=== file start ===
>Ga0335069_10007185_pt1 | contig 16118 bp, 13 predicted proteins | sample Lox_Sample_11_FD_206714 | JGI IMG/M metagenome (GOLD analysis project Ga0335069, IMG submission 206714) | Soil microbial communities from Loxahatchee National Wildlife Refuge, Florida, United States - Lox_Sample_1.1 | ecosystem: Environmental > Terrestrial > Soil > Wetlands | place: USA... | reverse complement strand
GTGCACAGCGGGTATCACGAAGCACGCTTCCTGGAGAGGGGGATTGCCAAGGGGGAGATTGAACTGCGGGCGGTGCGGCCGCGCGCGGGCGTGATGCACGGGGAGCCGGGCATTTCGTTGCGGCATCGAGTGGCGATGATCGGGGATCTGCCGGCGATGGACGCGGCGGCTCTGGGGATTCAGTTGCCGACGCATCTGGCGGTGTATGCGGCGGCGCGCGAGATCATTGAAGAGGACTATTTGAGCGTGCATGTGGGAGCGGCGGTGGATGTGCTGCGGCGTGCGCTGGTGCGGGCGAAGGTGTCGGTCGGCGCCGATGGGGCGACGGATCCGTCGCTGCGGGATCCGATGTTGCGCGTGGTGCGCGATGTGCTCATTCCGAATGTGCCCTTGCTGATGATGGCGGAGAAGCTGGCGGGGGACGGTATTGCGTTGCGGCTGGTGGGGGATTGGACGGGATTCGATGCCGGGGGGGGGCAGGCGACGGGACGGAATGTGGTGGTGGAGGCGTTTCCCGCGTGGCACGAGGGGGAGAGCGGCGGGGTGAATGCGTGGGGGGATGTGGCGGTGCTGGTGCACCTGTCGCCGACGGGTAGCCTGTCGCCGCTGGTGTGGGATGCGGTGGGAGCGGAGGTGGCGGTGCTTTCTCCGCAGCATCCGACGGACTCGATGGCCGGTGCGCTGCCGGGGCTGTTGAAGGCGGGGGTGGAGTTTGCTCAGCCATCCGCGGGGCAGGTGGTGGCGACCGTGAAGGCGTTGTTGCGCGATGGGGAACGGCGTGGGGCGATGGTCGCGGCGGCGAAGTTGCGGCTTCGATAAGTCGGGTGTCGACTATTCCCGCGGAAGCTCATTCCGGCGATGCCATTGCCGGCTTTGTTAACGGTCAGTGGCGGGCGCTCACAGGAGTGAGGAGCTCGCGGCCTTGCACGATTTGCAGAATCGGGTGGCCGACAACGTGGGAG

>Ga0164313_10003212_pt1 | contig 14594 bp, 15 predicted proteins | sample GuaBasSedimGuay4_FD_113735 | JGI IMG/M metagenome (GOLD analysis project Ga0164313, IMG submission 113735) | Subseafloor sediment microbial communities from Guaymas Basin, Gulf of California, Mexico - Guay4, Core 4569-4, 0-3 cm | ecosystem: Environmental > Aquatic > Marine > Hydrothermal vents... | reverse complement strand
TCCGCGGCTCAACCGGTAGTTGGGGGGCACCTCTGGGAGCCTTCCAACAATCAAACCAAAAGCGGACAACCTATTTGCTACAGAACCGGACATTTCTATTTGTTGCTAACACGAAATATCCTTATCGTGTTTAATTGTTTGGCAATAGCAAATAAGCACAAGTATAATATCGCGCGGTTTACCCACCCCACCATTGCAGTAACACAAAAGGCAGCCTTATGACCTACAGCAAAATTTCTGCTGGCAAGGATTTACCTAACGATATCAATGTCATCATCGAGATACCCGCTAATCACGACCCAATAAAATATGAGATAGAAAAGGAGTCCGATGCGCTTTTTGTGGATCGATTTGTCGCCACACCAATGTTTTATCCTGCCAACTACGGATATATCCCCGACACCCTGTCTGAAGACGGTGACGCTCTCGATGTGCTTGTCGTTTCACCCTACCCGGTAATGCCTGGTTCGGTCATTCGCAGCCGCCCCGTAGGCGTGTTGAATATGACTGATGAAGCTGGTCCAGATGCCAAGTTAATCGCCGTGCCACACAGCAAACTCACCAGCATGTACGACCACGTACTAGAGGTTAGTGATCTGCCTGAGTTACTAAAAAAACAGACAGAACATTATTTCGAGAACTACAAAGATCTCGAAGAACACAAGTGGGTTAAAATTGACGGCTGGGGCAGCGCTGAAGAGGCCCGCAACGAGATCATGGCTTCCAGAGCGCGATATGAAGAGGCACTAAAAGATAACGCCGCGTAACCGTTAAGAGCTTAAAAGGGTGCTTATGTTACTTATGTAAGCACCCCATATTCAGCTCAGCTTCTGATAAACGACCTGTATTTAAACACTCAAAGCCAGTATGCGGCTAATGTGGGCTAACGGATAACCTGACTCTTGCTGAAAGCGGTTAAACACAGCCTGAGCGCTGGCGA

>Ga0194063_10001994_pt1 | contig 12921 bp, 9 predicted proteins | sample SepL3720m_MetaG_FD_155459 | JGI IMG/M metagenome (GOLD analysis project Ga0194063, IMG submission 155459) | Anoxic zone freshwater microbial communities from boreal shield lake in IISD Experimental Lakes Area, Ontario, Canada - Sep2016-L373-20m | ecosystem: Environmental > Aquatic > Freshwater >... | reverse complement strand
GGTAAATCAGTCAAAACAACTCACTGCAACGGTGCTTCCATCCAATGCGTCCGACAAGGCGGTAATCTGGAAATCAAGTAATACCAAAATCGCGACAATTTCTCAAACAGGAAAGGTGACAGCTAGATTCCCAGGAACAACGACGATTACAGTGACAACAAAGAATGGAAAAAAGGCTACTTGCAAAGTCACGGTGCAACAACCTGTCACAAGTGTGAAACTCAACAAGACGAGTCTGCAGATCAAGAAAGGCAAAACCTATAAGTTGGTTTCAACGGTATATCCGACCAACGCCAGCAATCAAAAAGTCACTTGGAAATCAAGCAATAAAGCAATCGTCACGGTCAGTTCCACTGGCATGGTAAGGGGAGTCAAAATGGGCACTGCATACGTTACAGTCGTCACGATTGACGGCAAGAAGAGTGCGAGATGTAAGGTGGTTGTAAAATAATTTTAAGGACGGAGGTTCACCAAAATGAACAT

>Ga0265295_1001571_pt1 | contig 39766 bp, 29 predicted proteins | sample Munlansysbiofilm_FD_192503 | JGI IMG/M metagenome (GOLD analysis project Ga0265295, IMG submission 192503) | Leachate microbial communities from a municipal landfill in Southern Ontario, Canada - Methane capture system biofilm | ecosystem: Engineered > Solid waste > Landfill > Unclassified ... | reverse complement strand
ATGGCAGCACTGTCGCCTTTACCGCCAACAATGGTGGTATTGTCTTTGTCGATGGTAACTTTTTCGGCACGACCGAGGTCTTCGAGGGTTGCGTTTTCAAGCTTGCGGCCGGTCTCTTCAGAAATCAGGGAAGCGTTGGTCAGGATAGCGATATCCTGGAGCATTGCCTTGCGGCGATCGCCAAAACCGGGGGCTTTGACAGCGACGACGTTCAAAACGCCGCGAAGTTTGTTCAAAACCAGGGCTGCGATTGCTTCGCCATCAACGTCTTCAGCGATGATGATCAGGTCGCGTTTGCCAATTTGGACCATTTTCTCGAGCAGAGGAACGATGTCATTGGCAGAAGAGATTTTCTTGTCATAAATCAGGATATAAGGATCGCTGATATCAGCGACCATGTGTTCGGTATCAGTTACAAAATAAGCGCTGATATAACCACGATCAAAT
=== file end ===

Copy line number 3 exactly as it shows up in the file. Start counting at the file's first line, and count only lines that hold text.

>Ga0164313_10003212_pt1 | contig 14594 bp, 15 predicted proteins | sample GuaBasSedimGuay4_FD_113735 | JGI IMG/M metagenome (GOLD analysis project Ga0164313, IMG submission 113735) | Subseafloor sediment microbial communities from Guaymas Basin, Gulf of California, Mexico - Guay4, Core 4569-4, 0-3 cm | ecosystem: Environmental > Aquatic > Marine > Hydrothermal vents... | reverse complement strand